Building Arduino Wiring Libraries in 4 Easy Steps

With Windows 10’s support for using Arduino Wiring to build IoT apps, developers can easily take advantage of the Arduino Wiring libraries and the vast set of samples demonstrating how to use various hardware components from an Arduino Sketch. This can be helfpul to all IoT developers but, by itself, this does push people to the Arduino Wiring language and project system over other languages they may prefer. However, because our Arduino Wiring project templates are actually variants of our C++ /CX projects, it is very easy to build a thin WinRT component that makes use of your Arduino Wiring code and exposes it to any UWP compatible languages (currently C++, C#, VB, Js, and Node.js).

These two samples show how easy it is to build these components in your Arduino Wiring project and use them from a C# app. This document will walk you through the basics and you can find the complete samples here:

Step 1: Create a new Arduino Wiring project and add the basic functionality

When you create your new Arduino Wiring projects, choose a project name that works for your scenario as this project name will be the namespace all of your WinRT components will reside in. From this blank project you simply add the “ledOn” and “ledOff” methods to your .ino file.

LedOnOffMethods

Step 2: Creating the C++ Class for your WinRT components

Now that you’ve added the basic functionality you want to expose from your component, it’s time to create the C++ class that will become that component

Create the component

Right-click on your project and click “Add->Class”. This will pop up the new class Wizzard. Click “Next” on the first page and then choose a class name and click “finish”.

NewCppClass

CppClassWizard

Update the components header file

Then you need to open the new header file and make a few changes.

  • At the top of the header file, declare the methods in the ino file that you want to use in your component
  • Make the new class a “public ref class” instead of a “ref class”
  • Place your class in a namespace that matches the name of the project
  • Add public methods that you want to be called by users of your component

LedOnOffHeader

Implement the components methods

Once you’ve updated your header file it is time to implement those methods. Open up the .cpp file, add implementations for the constructor and the new methods you added and simply call into the methods you implemented in your .ino file. Rembember that you moved your class into a namespace and so have to make sure your methods are defined in the same namespace.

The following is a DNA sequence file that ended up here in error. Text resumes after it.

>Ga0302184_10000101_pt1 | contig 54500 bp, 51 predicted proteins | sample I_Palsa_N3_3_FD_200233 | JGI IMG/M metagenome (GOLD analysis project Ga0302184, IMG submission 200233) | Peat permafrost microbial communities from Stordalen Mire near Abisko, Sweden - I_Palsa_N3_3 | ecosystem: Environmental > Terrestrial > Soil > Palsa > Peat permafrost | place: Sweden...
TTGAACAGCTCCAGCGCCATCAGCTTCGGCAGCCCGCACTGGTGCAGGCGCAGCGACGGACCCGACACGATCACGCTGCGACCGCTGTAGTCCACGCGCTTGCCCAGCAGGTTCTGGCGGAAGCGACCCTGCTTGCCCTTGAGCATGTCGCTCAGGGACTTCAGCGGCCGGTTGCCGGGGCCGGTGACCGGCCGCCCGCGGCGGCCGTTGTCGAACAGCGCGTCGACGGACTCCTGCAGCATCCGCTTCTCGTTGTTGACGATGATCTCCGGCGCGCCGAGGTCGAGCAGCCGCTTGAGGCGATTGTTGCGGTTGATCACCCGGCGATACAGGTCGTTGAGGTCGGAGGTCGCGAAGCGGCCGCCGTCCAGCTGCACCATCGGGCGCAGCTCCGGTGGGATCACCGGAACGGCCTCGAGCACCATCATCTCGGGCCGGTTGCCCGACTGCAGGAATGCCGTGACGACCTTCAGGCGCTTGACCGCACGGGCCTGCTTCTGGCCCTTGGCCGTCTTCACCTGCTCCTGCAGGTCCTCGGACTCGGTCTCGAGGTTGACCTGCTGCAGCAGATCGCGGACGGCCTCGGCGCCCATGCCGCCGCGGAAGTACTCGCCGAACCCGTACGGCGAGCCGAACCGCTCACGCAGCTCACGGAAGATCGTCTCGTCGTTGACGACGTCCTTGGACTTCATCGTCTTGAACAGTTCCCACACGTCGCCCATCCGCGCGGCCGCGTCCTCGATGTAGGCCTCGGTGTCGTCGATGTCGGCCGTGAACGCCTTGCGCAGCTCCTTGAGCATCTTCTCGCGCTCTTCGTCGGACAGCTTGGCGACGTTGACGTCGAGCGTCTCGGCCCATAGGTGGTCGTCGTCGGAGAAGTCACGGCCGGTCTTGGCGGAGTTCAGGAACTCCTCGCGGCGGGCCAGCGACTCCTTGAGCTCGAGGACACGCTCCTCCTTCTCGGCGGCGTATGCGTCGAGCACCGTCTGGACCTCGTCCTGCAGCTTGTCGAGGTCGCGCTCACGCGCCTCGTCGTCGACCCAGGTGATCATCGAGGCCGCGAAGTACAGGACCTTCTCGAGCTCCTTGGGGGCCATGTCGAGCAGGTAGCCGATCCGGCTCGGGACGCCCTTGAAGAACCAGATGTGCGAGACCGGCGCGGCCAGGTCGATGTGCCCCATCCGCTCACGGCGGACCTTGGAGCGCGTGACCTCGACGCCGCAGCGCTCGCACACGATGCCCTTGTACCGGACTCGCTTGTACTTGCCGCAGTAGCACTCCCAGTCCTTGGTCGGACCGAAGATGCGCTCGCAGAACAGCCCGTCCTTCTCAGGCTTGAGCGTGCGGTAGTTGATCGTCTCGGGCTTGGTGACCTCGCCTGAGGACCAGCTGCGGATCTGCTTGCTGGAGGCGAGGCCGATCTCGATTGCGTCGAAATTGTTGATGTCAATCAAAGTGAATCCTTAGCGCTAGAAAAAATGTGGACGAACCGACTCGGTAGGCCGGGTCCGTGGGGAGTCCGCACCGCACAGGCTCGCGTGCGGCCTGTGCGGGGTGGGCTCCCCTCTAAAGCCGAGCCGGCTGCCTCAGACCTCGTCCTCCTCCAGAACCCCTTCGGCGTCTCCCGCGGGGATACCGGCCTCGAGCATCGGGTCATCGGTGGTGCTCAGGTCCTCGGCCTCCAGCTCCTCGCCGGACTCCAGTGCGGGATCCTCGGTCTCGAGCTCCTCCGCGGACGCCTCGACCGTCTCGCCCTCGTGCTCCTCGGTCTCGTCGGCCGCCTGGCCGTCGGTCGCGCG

LedOnOffClass

Step 3: Using the Class from C

At this point your component is complete and it is time to use it from your C# application. Create a new C# project and then add a reference to the Arduino Wiring project you just completed. From there you can use that component like you would any other WinRT class.

LedOnOffCS

You will need to make some small changes to the manifest for your C# project. Arduino Wiring projects rely on the Lightning Driver and so just as you would need to update your manifest to use that driver directly from your C# app, you’ll need to update your C# project to use a library that relies on this driver. Right-click on the “Package.appxmanifest” in your C# project and click “View Code”. From there you just need to add these two capabilities to your project:

<iot:Capability Name="lowLevelDevices" />
<DeviceCapability Name="109b86ad-f53d-4b76-aa5f-821e2ddf2141"/>

LedOnOffManifest

At this point your code is complete and ready to run. Right-click on your C# project and select “Set as StartUp Project”, configure the project to run on your device as you normally would, and then hit F5.

Step 4: (Optional) Fit and Finish

The Arduino Wiring Project is designed to build a standalone application and so includes things not necessary when building a component to be used in another app. If you wish you can delete this.

  • Remove the “loop” method from your .ino file
  • Expand “Package Dependencies” in your Arduino project, right click on “StarupTask.cpp”, and click “Remove”

LedOnOffCleanup

Sample code

Language: C#/C++

Tags: c#, c++, node.js, wiring, intermediate, lightning

Verified to work with:
Windows 10 IoT Core: Version 10.0.10586.0
Visual Studio 2015 update 2
Windows SDK: Version 10586
(Included with Visual Studio Update 2)


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